Furthermore, by mean of the second algorithm, which we derive from the first
one, we compute the fixed points of the action of w_{n} on the open modular
curves Y_{0}(n) and obtain correct results. The number of fixed points of the
action of Fricke’s involution on Y0(n) was a priori computed by Ogg (see [14],
Proposition 3) and Kenku (see [10], Theorem 2) and this number, forn >3, is
ν(n) = h(−n) +h(−4n) if n≡3(mod4) andν(n) =h(−4n) otherwise, where
h(−n) is the class number of primitive quadratic forms of discriminant−nand
ν(2) =ν(3) = 2. By using our second algorithm the reader will also obtain this
number which as one can observe is not based on Riemann-Hurwitz’s formula
nor on factoring Fricke’s involution as in [14] and [10].

Though the fixed points ofwnare known, in this paper we provide a new description of them.

It is easy to see that wn normalizes the group Γ0(n) and hence, gives an automorphism Γ0(n)z7→Γ0(n)wn(z) onY0(n). It is also easy to check that this automorphism is an involution. The following proposition is a known result which we will use throughout the paper and we skip its proof (the reader may consult [4], section IV), 4.4 or [9], Theorem 2.4 and Remark 5.5 for details):

Proposition1.1. The action ofw_{n}on the moduli spaceS_{0}(n)is given by:

[E, C]7→[E/C, E[n]/C].

The reader can find a survey of the known algorithms for computing isogenies between elliptic curves in [1]. These algorithms are mainly based on power series expansions of the Weierstrass ℘-function and computing its coefficients or by making use of the differential equations satisfied by certain functions related to the Weierstrass℘-function (see [1] for details) whereas in our algorithms we use elliptic curves as one dimensional tori i.e. in the form C/Λ with Λ complex lattice and not in the Weierstrass form given the fact that it suffices for the main goal of our paper namely to obtain the fixed points of the Fricke involution based on our first algorithm. We would like to point out that in [16], V´elu showed how for any given fieldK, given an elliptic curveE/K and the kernel of an isogeny havingE as domain, to compute the codomain of the isogeny as well as to establish the rational map of the isogeny. Kohel provided

in [11] a new approach and instead of using a list of points in the kernel he computed the isogeny from the kernel polynomial. One can not determine all complex elliptic curves Ewhich admit cyclic subgroupsC such thatE/C ∼=E by using Kohel and V´elu’s methods. Starting with an elliptic curve E and a point generating the kernel might end up with the same curve in very few cases after factorization. One can get the same results as the ones obtained upon running our first algorithm by using the algorithms of Stark and Elkies, their approaches being different than our’s: in the algorithm of Stark (see [15]) one computes the kernel polynomial given the domain, codomain and degree of an isogeny. In Elkies algorithm (see [6]), by using the modular polynomial, given an elliptic curveE one computes curves which are isogeneous to it.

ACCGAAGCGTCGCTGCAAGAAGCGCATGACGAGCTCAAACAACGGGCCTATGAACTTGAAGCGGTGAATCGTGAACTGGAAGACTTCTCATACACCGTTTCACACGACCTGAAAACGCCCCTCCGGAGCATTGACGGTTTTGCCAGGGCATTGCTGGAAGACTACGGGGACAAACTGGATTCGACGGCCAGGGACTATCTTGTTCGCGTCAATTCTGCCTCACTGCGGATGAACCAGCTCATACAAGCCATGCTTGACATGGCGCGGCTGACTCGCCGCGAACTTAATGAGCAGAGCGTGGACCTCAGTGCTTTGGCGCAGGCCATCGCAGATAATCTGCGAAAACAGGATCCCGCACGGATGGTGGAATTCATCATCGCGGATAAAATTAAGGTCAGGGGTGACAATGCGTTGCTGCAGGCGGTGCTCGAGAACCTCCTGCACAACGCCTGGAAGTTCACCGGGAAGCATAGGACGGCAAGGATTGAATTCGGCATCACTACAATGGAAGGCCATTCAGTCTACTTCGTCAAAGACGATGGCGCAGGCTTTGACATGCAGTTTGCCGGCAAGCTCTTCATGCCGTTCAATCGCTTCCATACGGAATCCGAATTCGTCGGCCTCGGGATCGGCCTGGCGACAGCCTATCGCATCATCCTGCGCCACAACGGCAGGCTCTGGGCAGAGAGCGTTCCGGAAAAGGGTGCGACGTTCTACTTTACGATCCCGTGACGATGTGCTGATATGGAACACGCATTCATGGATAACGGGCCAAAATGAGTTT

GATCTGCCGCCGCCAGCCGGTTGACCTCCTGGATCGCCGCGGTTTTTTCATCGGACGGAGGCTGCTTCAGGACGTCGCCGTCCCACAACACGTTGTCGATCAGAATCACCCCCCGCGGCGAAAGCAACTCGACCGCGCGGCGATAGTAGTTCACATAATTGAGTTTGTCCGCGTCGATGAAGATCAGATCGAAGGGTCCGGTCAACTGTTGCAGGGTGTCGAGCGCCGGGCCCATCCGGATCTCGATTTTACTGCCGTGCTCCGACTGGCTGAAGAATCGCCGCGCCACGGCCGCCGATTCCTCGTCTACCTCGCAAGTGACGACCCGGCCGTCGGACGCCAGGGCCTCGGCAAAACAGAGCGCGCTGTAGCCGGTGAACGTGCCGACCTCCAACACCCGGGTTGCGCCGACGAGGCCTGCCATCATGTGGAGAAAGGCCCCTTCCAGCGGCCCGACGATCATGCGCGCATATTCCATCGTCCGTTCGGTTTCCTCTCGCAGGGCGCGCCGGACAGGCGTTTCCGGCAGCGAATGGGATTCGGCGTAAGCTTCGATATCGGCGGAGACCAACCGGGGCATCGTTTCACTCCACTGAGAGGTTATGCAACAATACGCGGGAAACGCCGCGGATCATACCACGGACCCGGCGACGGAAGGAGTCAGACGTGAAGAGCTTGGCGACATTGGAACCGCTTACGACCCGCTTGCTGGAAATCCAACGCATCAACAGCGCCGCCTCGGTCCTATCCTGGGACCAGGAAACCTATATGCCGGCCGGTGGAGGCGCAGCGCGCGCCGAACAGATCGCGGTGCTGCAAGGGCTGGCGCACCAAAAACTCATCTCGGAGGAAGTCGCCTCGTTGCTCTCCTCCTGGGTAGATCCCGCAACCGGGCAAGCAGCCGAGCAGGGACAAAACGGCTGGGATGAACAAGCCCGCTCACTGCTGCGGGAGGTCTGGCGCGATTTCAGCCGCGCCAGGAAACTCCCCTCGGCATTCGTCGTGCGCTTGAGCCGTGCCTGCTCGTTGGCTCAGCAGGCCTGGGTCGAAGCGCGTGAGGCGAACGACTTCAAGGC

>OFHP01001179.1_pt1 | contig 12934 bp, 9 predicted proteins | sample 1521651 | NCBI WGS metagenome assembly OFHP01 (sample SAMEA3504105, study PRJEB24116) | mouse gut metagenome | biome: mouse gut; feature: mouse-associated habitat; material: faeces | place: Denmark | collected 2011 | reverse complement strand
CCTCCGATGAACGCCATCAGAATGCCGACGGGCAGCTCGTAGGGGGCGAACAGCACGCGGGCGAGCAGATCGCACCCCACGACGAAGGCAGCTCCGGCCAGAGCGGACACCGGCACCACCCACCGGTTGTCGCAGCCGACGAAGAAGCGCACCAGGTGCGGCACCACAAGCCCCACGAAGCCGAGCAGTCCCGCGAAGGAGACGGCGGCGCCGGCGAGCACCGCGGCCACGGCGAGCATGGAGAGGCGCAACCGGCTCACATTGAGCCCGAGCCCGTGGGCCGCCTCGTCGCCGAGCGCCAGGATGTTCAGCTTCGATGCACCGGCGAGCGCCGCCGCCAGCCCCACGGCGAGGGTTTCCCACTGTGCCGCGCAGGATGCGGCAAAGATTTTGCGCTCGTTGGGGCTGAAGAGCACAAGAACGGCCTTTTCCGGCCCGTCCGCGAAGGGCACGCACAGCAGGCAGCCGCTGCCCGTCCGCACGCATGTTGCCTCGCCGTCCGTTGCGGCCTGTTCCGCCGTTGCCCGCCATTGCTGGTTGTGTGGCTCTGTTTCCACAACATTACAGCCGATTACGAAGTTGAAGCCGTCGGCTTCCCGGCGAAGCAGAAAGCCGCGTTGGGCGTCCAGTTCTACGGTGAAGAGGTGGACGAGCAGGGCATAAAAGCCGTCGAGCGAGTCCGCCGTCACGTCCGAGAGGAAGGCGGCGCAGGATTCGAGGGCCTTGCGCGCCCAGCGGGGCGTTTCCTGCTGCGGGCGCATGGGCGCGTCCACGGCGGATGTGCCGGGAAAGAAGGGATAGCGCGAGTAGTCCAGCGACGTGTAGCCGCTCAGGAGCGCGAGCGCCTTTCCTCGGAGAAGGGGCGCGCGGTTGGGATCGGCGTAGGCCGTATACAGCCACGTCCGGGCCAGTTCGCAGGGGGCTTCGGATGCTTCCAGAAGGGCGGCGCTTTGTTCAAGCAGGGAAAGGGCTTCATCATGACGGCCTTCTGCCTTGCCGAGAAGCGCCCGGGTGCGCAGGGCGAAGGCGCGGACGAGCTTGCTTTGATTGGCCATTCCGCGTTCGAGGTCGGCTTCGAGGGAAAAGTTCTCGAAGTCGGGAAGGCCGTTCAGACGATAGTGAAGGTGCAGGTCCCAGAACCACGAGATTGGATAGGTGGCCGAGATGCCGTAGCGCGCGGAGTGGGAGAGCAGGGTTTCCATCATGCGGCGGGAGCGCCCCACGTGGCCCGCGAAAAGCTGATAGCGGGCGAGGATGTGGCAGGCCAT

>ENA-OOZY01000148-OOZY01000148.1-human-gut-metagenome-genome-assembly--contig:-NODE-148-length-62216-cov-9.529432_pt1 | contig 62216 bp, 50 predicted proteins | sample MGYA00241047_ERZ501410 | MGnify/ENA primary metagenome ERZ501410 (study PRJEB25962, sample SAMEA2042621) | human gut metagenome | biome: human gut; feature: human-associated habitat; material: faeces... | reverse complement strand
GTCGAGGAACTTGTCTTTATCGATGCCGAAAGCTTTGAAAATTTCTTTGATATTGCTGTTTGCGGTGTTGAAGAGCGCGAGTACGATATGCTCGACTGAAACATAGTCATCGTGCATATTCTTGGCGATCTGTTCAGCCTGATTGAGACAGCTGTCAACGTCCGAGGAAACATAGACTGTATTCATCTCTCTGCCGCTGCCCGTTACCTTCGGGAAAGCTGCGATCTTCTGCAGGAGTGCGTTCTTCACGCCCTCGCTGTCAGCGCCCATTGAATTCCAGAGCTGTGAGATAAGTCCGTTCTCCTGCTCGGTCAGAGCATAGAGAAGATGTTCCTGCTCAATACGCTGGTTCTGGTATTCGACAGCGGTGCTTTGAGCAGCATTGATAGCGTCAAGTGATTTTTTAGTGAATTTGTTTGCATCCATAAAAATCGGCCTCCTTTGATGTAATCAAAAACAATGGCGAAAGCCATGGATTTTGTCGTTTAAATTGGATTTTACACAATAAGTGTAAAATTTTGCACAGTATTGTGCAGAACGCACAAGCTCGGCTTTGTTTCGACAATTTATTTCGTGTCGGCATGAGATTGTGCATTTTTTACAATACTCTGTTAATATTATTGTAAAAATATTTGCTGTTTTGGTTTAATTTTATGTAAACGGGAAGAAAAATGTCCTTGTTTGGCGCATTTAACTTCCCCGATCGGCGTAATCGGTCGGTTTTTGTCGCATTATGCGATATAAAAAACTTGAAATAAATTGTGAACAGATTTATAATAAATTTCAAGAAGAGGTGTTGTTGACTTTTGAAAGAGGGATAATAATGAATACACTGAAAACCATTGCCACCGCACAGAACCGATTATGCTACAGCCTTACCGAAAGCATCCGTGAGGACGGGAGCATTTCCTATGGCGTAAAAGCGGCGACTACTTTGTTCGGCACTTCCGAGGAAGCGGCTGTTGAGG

Throughout the last section of our paper, we provide interesting compu- tational examples by mean of our codes together with the CPU time it took to complete the corresponding calculations and the total memory usage.

2. MAIN RESULTS

With the background from the previous section we are ready to elementar- ily classify the complex elliptic curvesEfor which there exist cyclic subgroups C ≤(E,+) of ordernsuch that the elliptic curvesE andE/C are isomorphic:

Theorem2.1. Let E be a complex elliptic curve determined by the lattice h1, τi, τ ∈ H. Then:

i) ∃C≤(E,+) finite cyclic subgroup such that ^{E}_{C} 'E⇔ ∃u, v∈Q such
thatτ^{2} =uτ+vwith ∆ =u^{2}+ 4v <0 (i.e. E admits complex multiplication);

ii) If τ satisfies the conditions of i) and u = ^{u}_{u}^{1}

2, v = ^{v}_{v}^{1}

2, u2 6= 0, v_{2} 6=

0, u1, u2, v1, v2 ∈Z,(u1, u2) = (v1, v2) = 1, d2 = (u2, v2), then:

∃C ≤ (E,+) cyclic subgroup of order n which satisfies ^{E}_{C} ' E ⇐⇒

∃(a, b^{0})∈Z^{2} with (a, b^{0}) = 1 such that n= detM, where M is the matrix
M =

a A b B

and (a, A, b, B) =
a,^{u}^{2}_{d}^{v}^{1}

2 b^{0},^{u}^{2}_{d}^{v}^{2}

2 b^{0}, a+^{u}_{d}^{1}^{v}^{2}

2 b^{0}

;

iii) The subgroup C from ii) is C=h^{u}^{11}^{+u}_{n}^{21}^{τ}i, whereu_{11}, u_{21} are obtained
in the following way:

Since detM = n and gcd(a, A, b, B) = 1 (one deduces easily this), the matrix M is arithmetically equivalent to the matrix:

M ∼

1 0 0 n

,

hence,

∃U, V ∈GL_{2}(Z) such that M =U ·

1 0 0 n

·V.

The elements u11, u21 are the first column of the matrix U =

u11 u12

u_{21} u_{22}

.

Proof. We have that L=Z+Zτ andC =h¯gi ≤E= ^{C}_{L} cyclic subgroup of
order n hence, C = ^{L+Zg}_{L} and n¯g = ¯0. It follows that ng ∈ L and hence, we
can write g∈C as

(1) g= α_{1}+α_{2}τ

n , α_{1}, α_{2}∈Z.

Since ord(¯g) =nit follows easily that gcd(α_{1}, α_{2}, n) = 1.

We have that ^{E}_{C} ' _{L+}^{C}^{L}_{Z}_{g}

L

' _{L+}^{C}

Zg = _{L}^{C}0, where we denoted byL^{0} =L+Zg=